Ephemera and Posters



Semeurs en Afrique. A 32 page booklet full of photo images of missionary activity in the Belgian Congo in the late 1940’s. T

Price: $90.00



Two French illustrations of the Conference of Berlin (1884-1885) and the French-Anglo Convention of 1899. T

Price: $70.00


A collection of 15 illustrated pages on life along the Congo. T

Price: $450.00

Note: Beginning in the late 1870’s the Congo was colonized by Leopold II, king of the Belgians (reigned 1865–1909). Leopold believed that Belgium needed colonies to ensure its prosperity, and sensing that the Belgians would not support colonial ventures, he privately set about establishing a colonial empire. Between 1874 and 1877, Henry M. Stanley made a journey across central Africa during which he found the course of the Congo River. Intrigued by Stanley's findings (especially that the region had considerable economic potential), Leopold engaged him in 1878 to establish the king's authority in the Congo basin. Between 1879 and 1884, Stanley founded a number of stations along the middle Congo River and signed treaties with several African rulers purportedly giving the king sovereignty in their areas.

At the Conference of Berlin (1884–85) the European powers recognized Leopold's claim to the Congo basin, and in a ceremony (1885) at Banana, the king announced the establishment of the Congo Free State, headed by himself. The announced boundaries were roughly the same as those of present-day Congo, t-ba097a1but it was not until the mid-1890s that Leopold's control was established in most parts of the state. In 1891–92, Katanga was conquered, and between 1892 and 1894, E Congo was wrested from the control t-ba097a2of E African Arab and Swahili traders (including Tippu Tib, who for a time had served as an administrator of the Congo).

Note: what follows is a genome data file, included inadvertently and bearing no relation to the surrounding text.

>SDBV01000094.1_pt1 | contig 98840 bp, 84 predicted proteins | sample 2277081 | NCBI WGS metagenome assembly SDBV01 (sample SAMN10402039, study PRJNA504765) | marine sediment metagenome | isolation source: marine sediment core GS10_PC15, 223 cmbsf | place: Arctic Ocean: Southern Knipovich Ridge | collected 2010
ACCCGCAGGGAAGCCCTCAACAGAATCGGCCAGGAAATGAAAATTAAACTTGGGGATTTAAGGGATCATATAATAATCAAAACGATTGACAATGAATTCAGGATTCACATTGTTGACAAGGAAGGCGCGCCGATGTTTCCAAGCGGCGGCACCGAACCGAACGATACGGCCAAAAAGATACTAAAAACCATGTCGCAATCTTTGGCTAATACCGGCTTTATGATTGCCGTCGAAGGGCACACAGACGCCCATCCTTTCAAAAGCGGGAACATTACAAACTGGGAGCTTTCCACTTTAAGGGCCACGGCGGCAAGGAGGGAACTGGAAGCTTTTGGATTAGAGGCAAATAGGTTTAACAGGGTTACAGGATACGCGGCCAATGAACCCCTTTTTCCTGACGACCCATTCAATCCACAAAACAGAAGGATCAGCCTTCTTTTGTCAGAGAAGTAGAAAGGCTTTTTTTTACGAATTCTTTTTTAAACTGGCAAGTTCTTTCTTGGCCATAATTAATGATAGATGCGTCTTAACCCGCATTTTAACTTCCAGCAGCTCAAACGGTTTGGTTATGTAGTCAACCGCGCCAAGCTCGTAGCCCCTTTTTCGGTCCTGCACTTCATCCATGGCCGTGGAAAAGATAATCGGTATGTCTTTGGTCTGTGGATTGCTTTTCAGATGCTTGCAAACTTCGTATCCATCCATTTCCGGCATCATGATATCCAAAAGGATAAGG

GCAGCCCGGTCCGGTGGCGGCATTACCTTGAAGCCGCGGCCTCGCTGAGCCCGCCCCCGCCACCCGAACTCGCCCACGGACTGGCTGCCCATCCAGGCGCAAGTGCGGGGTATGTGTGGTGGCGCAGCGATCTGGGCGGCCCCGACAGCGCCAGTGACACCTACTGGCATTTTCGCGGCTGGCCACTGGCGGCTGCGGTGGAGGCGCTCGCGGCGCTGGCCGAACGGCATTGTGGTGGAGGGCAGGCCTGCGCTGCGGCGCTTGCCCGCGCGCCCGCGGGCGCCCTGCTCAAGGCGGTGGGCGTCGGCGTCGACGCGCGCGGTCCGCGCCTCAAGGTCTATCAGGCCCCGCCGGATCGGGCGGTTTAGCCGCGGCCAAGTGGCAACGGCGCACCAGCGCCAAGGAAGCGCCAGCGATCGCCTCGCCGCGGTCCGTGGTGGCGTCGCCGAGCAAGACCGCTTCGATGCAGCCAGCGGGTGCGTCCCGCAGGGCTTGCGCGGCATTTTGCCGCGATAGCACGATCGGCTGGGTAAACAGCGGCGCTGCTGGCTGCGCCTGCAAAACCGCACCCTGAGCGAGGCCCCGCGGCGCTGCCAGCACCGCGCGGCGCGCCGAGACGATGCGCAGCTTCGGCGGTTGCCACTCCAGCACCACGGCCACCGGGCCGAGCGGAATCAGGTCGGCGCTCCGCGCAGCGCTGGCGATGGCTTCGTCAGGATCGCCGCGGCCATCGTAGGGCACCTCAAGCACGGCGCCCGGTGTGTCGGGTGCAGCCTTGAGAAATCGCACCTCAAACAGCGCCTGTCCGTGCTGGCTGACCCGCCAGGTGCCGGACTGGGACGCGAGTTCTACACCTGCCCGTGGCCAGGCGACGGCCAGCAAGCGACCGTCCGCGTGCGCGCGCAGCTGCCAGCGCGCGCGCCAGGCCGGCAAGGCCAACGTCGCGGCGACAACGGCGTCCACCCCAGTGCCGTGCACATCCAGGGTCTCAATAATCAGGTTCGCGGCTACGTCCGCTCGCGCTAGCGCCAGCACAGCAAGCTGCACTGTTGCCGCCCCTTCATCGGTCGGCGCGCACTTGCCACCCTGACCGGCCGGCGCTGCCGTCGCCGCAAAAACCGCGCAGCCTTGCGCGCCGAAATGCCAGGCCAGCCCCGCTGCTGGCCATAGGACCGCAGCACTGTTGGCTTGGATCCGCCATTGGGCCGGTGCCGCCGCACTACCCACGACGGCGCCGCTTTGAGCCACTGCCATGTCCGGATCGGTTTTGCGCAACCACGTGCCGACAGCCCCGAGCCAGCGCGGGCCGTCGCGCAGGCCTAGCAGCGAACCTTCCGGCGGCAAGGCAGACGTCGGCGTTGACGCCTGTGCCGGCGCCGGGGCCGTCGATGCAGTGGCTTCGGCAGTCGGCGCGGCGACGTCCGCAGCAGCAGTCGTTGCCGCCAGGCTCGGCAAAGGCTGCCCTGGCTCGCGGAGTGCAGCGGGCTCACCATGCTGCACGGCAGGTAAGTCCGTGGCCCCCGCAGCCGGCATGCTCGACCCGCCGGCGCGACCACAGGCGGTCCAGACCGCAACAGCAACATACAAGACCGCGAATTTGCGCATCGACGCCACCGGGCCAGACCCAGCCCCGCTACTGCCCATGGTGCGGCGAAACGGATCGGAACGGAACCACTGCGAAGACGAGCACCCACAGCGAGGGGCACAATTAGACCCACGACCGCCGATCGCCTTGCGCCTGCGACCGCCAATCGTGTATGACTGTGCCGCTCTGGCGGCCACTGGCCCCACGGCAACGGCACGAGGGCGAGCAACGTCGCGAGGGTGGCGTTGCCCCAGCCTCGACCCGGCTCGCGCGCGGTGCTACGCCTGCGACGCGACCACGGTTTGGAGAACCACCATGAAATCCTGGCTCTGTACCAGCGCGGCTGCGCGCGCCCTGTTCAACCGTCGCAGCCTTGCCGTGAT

Because he did not have sufficient funds to develop the Congo, Leopold sought and received loans from the Belgian parliament in 1889 and 1895, in return for which Belgium was given the right to annex the Congo in 1901. At the same time Leopold declared all unoccupied land (including cropland lying fallow) to be owned by the state, thereby gaining control of the lucrative trade in rubber and ivory. t-ba097a3Much of the land was given to concessionaire companies, which in return were to build railroads or to occupy a specified part of the country or merely to give the state a percentage of their profits. In addition, Leopold maintained a large estate in the region of Lake Leopold II (NE of Kinshasa).t-ba097a4

Private companies were also established to exploit the mineral wealth of Katanga and Kasai; a notable example was Union Minière du Haut-Katanga, chartered in 1905. The Belgian parliament did not exercise its right to annex the Congo in 1901, but reports starting in 1904 (particularly by Roger Casement and E. D. Morel) about the brutal treatment of Africans there (especially those forced to collect rubber for concessionaire companies) led to a popular campaign for Belgium to take over the state from Leopold. After exhaustive parliamentary debates, in 1908 Belgium annexed the Congo.

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Three large fold-out illustrations of life on the Congo, 1883-1887. T

Price: $180.00

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Two 19th century illustrations of Okanda and Adouma females. T

Price: $60.00

Complete issue of Spanish periodical La Ilustracion Artistica, printed in Barcelona, April 14, 1890. This issue of 16 pages is devoted to the explorations of HR Stanley. Cover pages separated, but complete. Nice steel engraving images. T

Price: $120.00

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Publication titled Les Grands Travaux du Bas-Congo. Printed in 1930 it appears to be a special supplement to a larger publication as the pages are numbered 3195-3246. Full of images and text relating to the Belgian Congo. Taped binding. Fragile. T

Price: $90.00

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Congo News Letter published by the Missionaries of the A.B.F.M.S. in Leopoldville. July 1955. T

Price: $30.00


Collection of 14 18th and early 19th century English engravings of the Kingdom of Kongo. From Dapper, Bankes, De Bry, Millar and others. T

Price: $700.00

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A collection of 83 Belgian African Colonial Lottery tickets from 1959-1962. 28 show scenes of Belgian Congo, remainder show Belgium and allegorical images. T

Price: $350.00